Just wanted to point out that the BAC is equivalent to 2 to 3 drinks in 1 hour for an average sized guy - 180lb to 220lb. I don't think many people would want to be involved in a shooting after a couple/few drinks.
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Old June 16, 2011, 11:31 AM   #18
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I want to say that in some states, an LEO's police powers are suspended when they reach a certain level of intoxication, but I may be just reaching.
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Old June 16, 2011, 01:16 PM   #19
SRH78
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Quote:
Just wanted to point out that the BAC is equivalent to 2 to 3 drinks in 1 hour for an average sized guy - 180lb to 220lb. I don't think many people would want to be involved in a shooting after a couple/few drinks.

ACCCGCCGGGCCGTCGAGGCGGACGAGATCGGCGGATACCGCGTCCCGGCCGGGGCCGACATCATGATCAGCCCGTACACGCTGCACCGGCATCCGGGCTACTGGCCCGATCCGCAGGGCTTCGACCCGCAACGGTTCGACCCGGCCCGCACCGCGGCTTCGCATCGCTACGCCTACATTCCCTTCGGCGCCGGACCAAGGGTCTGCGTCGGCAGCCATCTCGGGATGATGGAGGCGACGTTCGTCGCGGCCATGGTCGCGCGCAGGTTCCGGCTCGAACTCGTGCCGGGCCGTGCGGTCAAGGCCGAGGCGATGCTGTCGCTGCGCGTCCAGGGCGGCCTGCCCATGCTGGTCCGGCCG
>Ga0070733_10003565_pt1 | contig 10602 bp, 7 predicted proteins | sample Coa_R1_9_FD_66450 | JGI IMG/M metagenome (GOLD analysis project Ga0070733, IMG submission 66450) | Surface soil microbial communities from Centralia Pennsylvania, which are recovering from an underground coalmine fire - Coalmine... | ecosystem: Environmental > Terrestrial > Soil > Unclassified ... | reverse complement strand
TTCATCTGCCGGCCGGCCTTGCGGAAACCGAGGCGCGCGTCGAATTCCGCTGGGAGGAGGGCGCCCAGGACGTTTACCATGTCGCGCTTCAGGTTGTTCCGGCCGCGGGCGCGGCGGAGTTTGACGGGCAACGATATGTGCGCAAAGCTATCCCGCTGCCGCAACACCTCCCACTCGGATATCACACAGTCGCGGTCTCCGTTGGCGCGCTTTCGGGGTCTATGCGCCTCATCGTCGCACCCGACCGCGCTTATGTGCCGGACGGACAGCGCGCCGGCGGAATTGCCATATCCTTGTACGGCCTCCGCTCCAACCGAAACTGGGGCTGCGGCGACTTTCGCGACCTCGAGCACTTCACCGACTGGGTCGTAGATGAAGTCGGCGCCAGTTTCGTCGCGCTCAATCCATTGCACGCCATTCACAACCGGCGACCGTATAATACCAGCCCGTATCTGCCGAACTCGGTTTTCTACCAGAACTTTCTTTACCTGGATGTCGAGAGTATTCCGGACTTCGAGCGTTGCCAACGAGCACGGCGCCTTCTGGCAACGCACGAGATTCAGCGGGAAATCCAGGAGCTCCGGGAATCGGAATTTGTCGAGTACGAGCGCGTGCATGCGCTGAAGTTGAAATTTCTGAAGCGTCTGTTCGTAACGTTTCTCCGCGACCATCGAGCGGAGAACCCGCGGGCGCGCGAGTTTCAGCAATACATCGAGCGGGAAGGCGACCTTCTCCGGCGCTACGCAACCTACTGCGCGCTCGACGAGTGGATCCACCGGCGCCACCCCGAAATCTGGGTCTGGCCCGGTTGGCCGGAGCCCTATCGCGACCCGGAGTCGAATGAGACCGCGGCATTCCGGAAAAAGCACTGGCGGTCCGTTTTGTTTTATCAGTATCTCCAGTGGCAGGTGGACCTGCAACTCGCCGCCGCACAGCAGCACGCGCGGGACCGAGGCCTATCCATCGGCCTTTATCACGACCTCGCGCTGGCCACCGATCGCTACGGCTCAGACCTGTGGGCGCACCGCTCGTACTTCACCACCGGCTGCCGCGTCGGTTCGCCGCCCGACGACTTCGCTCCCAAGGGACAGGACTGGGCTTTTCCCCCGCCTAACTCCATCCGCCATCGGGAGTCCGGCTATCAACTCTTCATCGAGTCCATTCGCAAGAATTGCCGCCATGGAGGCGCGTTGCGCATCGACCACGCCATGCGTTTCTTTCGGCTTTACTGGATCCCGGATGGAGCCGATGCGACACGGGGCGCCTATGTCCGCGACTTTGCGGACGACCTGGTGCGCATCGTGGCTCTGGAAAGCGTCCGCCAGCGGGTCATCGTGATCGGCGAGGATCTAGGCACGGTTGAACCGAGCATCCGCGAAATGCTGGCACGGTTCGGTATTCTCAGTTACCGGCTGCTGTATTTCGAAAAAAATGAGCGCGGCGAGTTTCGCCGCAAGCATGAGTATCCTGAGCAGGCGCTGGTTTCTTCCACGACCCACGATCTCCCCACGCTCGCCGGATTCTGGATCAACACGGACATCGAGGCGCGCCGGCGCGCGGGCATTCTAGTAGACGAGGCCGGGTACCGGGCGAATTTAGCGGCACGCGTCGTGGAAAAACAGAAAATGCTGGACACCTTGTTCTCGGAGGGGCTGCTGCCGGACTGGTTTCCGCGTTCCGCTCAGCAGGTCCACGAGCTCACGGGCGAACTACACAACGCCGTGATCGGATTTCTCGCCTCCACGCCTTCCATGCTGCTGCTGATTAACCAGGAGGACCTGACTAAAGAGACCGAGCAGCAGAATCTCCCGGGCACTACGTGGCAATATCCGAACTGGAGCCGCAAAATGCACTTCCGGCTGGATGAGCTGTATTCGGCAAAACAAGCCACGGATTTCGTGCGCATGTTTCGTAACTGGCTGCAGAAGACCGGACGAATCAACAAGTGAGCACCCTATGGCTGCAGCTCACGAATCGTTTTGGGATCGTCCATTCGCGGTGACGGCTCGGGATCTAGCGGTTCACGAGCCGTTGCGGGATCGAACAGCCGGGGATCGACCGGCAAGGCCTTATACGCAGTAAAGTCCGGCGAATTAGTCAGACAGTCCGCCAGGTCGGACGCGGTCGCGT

Correct. 1 drink is typically .02 for an average size man and the average man loses .02 an hour. Based on his photo, this was more than an average size guy and considering this was closing time and he had been there for a party, it is very safe to he had more than that to drink. Also, his bac would most likely have been checked at the hospital well after the fact and after his bac had dropped considerably. It is not unreasonable to assume that he was legaly intoxicated at the time of the shooting.

Last edited by SRH78; June 16, 2011 at 01:49 PM.
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Old June 16, 2011, 01:30 PM   #20